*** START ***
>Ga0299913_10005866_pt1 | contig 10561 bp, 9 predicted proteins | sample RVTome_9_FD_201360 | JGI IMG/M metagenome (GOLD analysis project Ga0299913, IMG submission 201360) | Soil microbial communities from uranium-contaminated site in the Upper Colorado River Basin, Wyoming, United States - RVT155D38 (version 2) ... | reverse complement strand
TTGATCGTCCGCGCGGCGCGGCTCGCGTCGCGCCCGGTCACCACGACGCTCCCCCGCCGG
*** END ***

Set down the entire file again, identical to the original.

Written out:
>Ga0299913_10005866_pt1 | contig 10561 bp, 9 predicted proteins | sample RVTome_9_FD_201360 | JGI IMG/M metagenome (GOLD analysis project Ga0299913, IMG submission 201360) | Soil microbial communities from uranium-contaminated site in the Upper Colorado River Basin, Wyoming, United States - RVT155D38 (version 2) ... | reverse complement strand
TTGATCGTCCGCGCGGCGCGGCTCGCGTCGCGCCCGGTCACCACGACGCTCCCCCGCCGG